Marketers know that personalization is important, however, many think personalization is saying “Dear Susan” or “Dear Tim”. When we receive a piece that truly is personalized, we sit up and take notice. Bravo Insurance recently mailed a personalized piece that was personalized in such an interesting manner that I wanted to share it in this blog. Let’s take a closer look.
Format: #10 envelope with an 8.5×11” letter inside.
Design: Full color envelope and letter. The letter had a nice, easy to read layout and included a photo of the team at Bravo Insurance.
Printing and Paper: There were no special printing techniques used, the stock was heavy enough and the envelope arrived in good condition.
Presentation: I received the mailer as is and it really stood out in my mailbox. I’ll explain why in the personalization section. Bravo Insurance used a handwriting font on the envelope which looked very nice.
Purpose: Bravo Insurance is trying to drive homeowners to switch their homeowner’s insurance to them.
Offer and Call to Action: The letter included a quote for homeowner’s insurance even though I did not request it. Still, an interesting tactic to be proactive and hope homeowners call them to switch. The call to action was to call or email Bravo.
Digital technology integration: None but none was needed.
Personalization: This was the best part of the mailing! Kudos to Bravo Insurance for making the mailer relevant to me. Here’s how it worked: when I was going through my mail, I noticed an envelope with an image of my home on the front. That really made me interested in what was inside! The letter was addressed to us and included another photo of our home, our name, address, square footage of our house, and the year built. They also included a quote for the insured value and yearly premium. In case the recipient was uncomfortable with the mailing, there was a phone number to call to be removed from the mailing list. Bravo also mentioned they did not actually visit my property but that all the information was garnered from public records.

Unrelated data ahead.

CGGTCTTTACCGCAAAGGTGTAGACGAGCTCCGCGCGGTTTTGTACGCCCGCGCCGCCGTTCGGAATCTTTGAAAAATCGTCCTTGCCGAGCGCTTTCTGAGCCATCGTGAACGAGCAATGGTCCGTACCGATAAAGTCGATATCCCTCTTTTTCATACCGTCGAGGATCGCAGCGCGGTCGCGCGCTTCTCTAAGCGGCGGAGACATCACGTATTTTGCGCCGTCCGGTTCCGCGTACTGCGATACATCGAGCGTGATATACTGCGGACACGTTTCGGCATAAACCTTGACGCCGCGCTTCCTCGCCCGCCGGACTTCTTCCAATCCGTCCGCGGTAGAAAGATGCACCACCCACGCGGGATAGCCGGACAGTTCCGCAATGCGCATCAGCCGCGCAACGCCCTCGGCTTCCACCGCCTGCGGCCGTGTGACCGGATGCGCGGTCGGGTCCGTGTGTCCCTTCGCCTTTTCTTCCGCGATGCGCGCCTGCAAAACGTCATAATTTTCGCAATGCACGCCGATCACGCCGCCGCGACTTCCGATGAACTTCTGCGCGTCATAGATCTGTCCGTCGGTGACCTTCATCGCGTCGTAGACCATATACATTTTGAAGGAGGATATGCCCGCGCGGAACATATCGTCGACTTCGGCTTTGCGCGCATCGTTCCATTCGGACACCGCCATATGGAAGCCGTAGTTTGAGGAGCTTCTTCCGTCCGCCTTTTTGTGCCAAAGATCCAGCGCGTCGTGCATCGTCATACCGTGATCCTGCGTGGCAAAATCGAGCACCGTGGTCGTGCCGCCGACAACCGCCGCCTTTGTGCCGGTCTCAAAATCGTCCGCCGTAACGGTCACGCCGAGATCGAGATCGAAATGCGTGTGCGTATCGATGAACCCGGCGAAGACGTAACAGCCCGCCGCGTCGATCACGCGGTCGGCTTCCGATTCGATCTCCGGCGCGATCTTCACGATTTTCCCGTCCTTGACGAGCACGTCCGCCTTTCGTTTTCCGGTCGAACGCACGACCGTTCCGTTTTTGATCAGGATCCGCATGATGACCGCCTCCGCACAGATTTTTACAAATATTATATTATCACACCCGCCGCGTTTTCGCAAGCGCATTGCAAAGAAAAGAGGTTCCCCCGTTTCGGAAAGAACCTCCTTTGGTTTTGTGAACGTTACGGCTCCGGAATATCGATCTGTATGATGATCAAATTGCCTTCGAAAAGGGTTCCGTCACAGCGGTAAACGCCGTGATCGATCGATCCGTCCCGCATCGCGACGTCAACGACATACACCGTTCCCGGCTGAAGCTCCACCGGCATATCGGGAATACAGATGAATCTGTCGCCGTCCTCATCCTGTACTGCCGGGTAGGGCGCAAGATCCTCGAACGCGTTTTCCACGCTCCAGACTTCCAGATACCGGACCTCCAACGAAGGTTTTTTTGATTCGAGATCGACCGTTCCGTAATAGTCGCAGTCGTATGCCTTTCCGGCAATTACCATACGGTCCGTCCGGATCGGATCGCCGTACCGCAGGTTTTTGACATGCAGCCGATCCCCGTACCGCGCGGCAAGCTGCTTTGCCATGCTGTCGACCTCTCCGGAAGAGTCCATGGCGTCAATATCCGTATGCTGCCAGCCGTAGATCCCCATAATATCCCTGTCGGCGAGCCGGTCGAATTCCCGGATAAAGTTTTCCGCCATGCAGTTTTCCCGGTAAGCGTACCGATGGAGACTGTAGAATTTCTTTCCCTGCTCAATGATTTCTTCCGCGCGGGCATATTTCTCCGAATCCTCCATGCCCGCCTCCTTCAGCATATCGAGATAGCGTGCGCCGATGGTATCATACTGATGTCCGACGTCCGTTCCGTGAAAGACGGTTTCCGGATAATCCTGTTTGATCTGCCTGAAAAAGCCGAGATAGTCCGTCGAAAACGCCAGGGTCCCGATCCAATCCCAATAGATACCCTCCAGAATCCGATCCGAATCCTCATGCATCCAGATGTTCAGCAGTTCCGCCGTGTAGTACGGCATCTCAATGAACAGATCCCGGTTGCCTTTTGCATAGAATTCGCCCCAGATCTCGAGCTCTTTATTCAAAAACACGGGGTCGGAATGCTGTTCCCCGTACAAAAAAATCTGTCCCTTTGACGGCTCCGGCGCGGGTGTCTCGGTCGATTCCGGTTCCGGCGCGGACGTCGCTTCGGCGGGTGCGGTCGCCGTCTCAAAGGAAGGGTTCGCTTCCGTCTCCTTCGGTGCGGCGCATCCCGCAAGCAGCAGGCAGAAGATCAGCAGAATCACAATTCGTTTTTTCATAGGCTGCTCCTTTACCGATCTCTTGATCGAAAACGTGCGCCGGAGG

This mailing had the wow factor from the standpoint it was super personal – how many mailings have you received that are this personal? From the photos of my house to knowing some of my personal information without being intrusive, this campaign is what personalization should look like.